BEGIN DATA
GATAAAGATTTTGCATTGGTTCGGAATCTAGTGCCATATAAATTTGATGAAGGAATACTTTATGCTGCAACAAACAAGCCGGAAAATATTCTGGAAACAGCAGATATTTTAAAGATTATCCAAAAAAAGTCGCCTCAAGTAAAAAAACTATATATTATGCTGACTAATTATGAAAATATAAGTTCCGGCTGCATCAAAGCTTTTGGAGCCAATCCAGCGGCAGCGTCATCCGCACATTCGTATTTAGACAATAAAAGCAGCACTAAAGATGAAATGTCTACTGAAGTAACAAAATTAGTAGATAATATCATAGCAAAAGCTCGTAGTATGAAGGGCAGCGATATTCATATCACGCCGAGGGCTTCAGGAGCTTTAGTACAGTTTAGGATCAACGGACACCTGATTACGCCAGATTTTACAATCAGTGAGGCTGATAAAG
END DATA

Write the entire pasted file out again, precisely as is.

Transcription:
GATAAAGATTTTGCATTGGTTCGGAATCTAGTGCCATATAAATTTGATGAAGGAATACTTTATGCTGCAACAAACAAGCCGGAAAATATTCTGGAAACAGCAGATATTTTAAAGATTATCCAAAAAAAGTCGCCTCAAGTAAAAAAACTATATATTATGCTGACTAATTATGAAAATATAAGTTCCGGCTGCATCAAAGCTTTTGGAGCCAATCCAGCGGCAGCGTCATCCGCACATTCGTATTTAGACAATAAAAGCAGCACTAAAGATGAAATGTCTACTGAAGTAACAAAATTAGTAGATAATATCATAGCAAAAGCTCGTAGTATGAAGGGCAGCGATATTCATATCACGCCGAGGGCTTCAGGAGCTTTAGTACAGTTTAGGATCAACGGACACCTGATTACGCCAGATTTTACAATCAGTGAGGCTGATAAAG